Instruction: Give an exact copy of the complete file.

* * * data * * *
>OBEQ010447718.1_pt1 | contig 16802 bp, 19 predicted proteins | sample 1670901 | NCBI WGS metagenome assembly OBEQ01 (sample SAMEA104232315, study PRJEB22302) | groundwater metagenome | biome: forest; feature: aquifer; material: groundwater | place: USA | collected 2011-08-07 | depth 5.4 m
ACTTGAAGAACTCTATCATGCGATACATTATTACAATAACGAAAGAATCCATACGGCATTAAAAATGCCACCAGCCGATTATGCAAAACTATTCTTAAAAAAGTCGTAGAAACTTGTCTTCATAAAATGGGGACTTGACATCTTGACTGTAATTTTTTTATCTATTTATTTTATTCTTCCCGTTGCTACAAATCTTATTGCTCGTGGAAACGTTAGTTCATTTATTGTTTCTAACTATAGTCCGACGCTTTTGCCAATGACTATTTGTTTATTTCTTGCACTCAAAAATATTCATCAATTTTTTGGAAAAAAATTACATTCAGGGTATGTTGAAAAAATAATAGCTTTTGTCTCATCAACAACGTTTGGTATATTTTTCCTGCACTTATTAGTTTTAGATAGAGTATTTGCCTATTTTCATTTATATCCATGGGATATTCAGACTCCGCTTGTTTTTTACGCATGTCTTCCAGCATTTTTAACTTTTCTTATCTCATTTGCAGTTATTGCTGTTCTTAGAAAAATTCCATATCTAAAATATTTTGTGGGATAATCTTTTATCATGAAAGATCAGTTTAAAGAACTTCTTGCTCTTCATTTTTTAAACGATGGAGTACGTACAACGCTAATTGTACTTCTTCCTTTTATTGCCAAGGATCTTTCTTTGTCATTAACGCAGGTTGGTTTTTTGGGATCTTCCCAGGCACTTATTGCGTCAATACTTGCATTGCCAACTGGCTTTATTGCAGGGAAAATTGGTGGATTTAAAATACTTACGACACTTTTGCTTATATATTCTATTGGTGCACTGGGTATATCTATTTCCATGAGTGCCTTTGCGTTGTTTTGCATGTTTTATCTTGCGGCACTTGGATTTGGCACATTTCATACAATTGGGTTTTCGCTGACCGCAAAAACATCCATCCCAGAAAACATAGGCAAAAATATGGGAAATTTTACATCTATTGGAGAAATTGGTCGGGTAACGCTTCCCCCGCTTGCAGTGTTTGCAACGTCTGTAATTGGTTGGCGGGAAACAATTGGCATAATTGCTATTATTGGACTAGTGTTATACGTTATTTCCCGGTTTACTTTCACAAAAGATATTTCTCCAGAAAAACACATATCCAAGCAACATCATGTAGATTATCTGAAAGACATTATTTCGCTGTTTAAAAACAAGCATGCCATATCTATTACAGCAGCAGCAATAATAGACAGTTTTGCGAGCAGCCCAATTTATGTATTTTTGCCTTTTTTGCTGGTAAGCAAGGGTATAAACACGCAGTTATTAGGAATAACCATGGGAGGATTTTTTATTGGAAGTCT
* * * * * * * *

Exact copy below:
>OBEQ010447718.1_pt1 | contig 16802 bp, 19 predicted proteins | sample 1670901 | NCBI WGS metagenome assembly OBEQ01 (sample SAMEA104232315, study PRJEB22302) | groundwater metagenome | biome: forest; feature: aquifer; material: groundwater | place: USA | collected 2011-08-07 | depth 5.4 m
ACTTGAAGAACTCTATCATGCGATACATTATTACAATAACGAAAGAATCCATACGGCATTAAAAATGCCACCAGCCGATTATGCAAAACTATTCTTAAAAAAGTCGTAGAAACTTGTCTTCATAAAATGGGGACTTGACATCTTGACTGTAATTTTTTTATCTATTTATTTTATTCTTCCCGTTGCTACAAATCTTATTGCTCGTGGAAACGTTAGTTCATTTATTGTTTCTAACTATAGTCCGACGCTTTTGCCAATGACTATTTGTTTATTTCTTGCACTCAAAAATATTCATCAATTTTTTGGAAAAAAATTACATTCAGGGTATGTTGAAAAAATAATAGCTTTTGTCTCATCAACAACGTTTGGTATATTTTTCCTGCACTTATTAGTTTTAGATAGAGTATTTGCCTATTTTCATTTATATCCATGGGATATTCAGACTCCGCTTGTTTTTTACGCATGTCTTCCAGCATTTTTAACTTTTCTTATCTCATTTGCAGTTATTGCTGTTCTTAGAAAAATTCCATATCTAAAATATTTTGTGGGATAATCTTTTATCATGAAAGATCAGTTTAAAGAACTTCTTGCTCTTCATTTTTTAAACGATGGAGTACGTACAACGCTAATTGTACTTCTTCCTTTTATTGCCAAGGATCTTTCTTTGTCATTAACGCAGGTTGGTTTTTTGGGATCTTCCCAGGCACTTATTGCGTCAATACTTGCATTGCCAACTGGCTTTATTGCAGGGAAAATTGGTGGATTTAAAATACTTACGACACTTTTGCTTATATATTCTATTGGTGCACTGGGTATATCTATTTCCATGAGTGCCTTTGCGTTGTTTTGCATGTTTTATCTTGCGGCACTTGGATTTGGCACATTTCATACAATTGGGTTTTCGCTGACCGCAAAAACATCCATCCCAGAAAACATAGGCAAAAATATGGGAAATTTTACATCTATTGGAGAAATTGGTCGGGTAACGCTTCCCCCGCTTGCAGTGTTTGCAACGTCTGTAATTGGTTGGCGGGAAACAATTGGCATAATTGCTATTATTGGACTAGTGTTATACGTTATTTCCCGGTTTACTTTCACAAAAGATATTTCTCCAGAAAAACACATATCCAAGCAACATCATGTAGATTATCTGAAAGACATTATTTCGCTGTTTAAAAACAAGCATGCCATATCTATTACAGCAGCAGCAATAATAGACAGTTTTGCGAGCAGCCCAATTTATGTATTTTTGCCTTTTTTGCTGGTAAGCAAGGGTATAAACACGCAGTTATTAGGAATAACCATGGGAGGATTTTTTATTGGAAGTCT